There are increasingly few places that remain unviolated by TV cameras. Papal conclaves and jury retiring rooms are two that spring to my mind. You may struggle to name that many more. Is it for the best that we don't get to see the horse trading and strong arming that precedes the puffs of white smoke? What about murder verdicts: is it right that we should trust to blind faith that juries faithfully follow judicial directions and bring to bear sober and dispassionate analysis of the competing cases?
You can forget about Vegas it's what goes on in jury rooms that really stays behind. I've been at the Bar for 20 years and involved in literally 100s of trials and can't say with certainty what persuaded the jury in any of them. Like any barrister worth their salt I've obviously wondered what goes on, what gets said and what, in the end, counts.
So on the face of it Channel 4's 'The Jury: Murder Trial' ought to be an absolutely tantalising prospect. But unfortunately I can't bring myself to watch it. A real life murder trial restaged in front of two juries of ordinary people. Both hearing the same evidence. All deliberations filmed. Will they reach the same verdicts? In the absence of cameras filming the Real McCoy isn't this the next best thing? Well no, unfortunately it's not.
In any serious criminal trial there can be moments of real drama. But the purpose of the proceedings is not entertainment and nobody in court is under the illusion that it is. As anyone who has served on a real jury can attest large parts of the criminal trial process can be almost mind-numbingly dull. Try sitting through even 30 minutes of mobile phone cell site schedule evidence, sometimes this can go on for a whole day or even longer.
It is because real lives at stake and the jeopardy is real that attention is maintained. If you filmed that ratings would be through the floor. A criminal trial unfolds to a set sequence. Prosecution opening, prosecution evidence, defence evidence, legal directions, prosecution speech, defence speech, summing up, deliberation. There is a reason for that sequence and it is not entertainment.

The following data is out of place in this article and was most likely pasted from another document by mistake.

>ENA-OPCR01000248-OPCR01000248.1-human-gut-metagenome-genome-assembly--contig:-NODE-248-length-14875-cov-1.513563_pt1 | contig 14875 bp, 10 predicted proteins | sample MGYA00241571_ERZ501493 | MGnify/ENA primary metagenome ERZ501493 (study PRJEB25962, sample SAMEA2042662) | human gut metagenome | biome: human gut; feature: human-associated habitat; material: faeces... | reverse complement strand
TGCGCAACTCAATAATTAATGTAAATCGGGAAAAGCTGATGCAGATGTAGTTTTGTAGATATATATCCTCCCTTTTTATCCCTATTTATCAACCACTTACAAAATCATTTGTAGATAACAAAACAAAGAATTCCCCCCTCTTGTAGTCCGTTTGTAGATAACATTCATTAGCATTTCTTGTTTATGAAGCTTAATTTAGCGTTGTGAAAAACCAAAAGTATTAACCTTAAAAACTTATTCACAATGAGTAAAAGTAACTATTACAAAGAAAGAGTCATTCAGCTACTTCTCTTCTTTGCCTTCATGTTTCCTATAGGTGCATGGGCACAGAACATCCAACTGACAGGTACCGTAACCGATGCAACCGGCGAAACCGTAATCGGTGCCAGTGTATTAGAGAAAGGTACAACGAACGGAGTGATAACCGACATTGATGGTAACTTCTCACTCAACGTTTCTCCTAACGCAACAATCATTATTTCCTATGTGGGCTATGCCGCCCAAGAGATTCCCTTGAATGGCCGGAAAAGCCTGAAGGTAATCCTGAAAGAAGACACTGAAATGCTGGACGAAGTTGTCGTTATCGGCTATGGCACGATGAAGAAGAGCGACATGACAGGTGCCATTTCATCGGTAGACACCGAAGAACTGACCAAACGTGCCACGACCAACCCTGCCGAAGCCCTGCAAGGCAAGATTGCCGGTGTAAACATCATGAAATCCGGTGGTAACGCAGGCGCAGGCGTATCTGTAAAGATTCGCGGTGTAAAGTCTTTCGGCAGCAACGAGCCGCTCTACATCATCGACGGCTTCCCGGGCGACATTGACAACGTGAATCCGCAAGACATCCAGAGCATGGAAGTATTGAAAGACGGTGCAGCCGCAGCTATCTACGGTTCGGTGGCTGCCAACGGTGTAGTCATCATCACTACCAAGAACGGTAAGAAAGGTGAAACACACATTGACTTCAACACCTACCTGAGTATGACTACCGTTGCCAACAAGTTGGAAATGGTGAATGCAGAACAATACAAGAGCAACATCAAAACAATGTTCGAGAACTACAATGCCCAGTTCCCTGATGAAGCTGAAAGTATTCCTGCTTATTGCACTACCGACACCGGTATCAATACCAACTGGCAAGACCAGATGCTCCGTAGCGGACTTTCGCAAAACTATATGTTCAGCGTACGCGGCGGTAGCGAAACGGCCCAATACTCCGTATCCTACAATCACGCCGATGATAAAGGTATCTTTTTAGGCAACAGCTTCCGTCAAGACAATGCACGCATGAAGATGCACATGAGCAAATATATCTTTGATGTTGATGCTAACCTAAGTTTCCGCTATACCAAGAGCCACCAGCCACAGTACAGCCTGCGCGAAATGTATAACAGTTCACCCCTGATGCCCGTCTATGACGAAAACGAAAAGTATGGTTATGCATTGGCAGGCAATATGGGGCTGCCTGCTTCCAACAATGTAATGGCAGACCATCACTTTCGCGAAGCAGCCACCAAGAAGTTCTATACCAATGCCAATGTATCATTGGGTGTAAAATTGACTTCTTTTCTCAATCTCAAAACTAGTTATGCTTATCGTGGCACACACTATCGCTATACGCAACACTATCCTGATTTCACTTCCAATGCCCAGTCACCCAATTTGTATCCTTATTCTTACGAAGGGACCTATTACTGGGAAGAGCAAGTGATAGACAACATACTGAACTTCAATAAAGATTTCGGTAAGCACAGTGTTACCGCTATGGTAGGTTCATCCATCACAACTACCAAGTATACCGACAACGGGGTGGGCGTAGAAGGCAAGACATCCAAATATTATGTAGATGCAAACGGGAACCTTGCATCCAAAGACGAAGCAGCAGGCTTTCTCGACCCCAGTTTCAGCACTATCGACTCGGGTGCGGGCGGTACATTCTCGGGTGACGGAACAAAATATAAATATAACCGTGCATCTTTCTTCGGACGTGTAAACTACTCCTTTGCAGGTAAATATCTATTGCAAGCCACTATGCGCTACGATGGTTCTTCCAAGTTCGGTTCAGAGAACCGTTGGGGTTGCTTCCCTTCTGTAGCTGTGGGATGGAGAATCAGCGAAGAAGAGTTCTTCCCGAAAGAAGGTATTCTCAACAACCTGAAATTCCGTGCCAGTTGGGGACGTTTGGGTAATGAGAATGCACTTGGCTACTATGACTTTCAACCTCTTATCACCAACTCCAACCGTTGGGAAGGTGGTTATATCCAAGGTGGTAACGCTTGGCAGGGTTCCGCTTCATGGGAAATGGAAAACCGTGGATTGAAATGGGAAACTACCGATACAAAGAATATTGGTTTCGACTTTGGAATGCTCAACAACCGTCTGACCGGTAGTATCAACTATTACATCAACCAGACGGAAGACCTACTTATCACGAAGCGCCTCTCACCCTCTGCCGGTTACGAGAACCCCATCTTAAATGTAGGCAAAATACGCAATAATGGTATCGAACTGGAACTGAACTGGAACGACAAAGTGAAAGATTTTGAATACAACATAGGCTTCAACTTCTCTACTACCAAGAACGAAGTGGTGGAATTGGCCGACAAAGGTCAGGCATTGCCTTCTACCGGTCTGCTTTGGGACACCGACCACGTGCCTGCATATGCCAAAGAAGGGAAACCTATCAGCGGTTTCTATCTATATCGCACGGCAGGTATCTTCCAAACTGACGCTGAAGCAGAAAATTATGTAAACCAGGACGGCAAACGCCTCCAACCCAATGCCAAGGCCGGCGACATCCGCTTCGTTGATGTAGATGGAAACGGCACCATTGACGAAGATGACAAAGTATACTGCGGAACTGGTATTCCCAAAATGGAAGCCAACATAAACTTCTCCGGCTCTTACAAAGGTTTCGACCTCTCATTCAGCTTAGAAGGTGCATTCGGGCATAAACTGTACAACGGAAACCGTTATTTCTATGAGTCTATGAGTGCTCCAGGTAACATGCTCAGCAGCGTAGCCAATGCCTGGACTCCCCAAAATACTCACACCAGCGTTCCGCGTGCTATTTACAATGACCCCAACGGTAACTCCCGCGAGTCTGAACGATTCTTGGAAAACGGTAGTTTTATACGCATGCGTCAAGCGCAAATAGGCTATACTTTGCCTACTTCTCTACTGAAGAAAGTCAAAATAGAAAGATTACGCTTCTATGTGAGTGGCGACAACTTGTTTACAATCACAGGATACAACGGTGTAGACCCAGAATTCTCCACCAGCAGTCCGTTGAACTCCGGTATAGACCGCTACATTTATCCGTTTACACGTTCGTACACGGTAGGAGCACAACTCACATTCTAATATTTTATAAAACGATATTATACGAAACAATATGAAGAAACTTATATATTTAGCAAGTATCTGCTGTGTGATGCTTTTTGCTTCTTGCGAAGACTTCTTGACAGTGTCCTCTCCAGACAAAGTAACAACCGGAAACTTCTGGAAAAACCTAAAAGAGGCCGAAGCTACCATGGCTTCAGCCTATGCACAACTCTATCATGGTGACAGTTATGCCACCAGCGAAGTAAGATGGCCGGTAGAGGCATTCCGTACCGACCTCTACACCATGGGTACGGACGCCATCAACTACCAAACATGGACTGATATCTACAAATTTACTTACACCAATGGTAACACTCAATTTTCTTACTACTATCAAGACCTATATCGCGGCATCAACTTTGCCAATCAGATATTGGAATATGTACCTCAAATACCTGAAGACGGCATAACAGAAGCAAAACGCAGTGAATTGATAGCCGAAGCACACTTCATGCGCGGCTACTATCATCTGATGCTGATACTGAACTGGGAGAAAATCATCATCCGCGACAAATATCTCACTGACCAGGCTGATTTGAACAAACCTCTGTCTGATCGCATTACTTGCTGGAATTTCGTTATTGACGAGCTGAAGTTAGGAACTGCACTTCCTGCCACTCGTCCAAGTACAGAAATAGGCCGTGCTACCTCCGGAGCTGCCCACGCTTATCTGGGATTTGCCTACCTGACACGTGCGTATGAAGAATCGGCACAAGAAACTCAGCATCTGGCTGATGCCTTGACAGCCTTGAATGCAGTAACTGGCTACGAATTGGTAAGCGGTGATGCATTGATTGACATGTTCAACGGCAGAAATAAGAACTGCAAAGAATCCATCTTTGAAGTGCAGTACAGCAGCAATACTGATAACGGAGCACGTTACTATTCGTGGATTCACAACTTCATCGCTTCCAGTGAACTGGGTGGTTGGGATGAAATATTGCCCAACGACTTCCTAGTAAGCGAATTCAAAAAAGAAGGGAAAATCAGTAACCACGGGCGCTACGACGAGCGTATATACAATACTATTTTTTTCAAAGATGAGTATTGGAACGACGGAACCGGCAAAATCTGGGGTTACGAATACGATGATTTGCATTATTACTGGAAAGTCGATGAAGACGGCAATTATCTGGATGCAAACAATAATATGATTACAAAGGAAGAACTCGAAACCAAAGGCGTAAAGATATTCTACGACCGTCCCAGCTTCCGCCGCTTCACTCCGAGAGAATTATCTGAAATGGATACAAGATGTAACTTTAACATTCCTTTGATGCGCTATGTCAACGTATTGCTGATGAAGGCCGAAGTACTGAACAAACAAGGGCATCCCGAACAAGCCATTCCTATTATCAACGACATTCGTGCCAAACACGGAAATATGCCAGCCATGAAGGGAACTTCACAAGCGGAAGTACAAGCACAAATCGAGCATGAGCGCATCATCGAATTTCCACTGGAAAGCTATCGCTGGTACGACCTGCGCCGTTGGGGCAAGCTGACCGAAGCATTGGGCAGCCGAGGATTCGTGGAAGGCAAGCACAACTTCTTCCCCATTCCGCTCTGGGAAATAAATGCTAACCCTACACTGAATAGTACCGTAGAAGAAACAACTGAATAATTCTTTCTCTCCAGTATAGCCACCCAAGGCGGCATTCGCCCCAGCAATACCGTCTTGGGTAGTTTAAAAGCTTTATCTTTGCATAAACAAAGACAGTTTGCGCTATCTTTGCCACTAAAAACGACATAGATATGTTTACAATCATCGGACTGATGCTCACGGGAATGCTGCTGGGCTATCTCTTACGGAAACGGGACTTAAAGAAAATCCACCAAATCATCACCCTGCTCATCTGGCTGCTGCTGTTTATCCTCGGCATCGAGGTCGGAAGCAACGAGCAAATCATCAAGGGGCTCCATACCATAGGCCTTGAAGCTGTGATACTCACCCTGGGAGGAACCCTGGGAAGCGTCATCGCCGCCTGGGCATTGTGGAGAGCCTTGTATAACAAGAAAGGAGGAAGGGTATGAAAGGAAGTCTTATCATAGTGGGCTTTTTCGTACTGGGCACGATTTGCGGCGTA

I know, without watching the programme, that sequence is not maintained, I know that the jury's opinions on the case are filmed throughout, in a real trial juries are specifically expected to await the end of the summing up before commencing their discussions and deliberations. And there is no director or producer watching on anxiously hoping for controversy and dispute.
12 Angry Men is a classic drama precisely because Reginald Rose sat down and plotted the give and take of the jury room with that end in mind. If those behind the Channel 4 programme were faithfully and absolutely intent on verisimilitude then they would need to gamble upon the experiment making for turgid television. When money and ratings are at stake who is going to take that gamble?
And there's the rub. If this show is to entertain it will need to shock or subvert our hopes and assumptions about juries weighing evidence carefully and objectively. If this show is to reflect real life it has to be bold enough to bore. What it can't do is both and the danger that lies in making good entertainment is doing bad damage to the credibility of a system that works.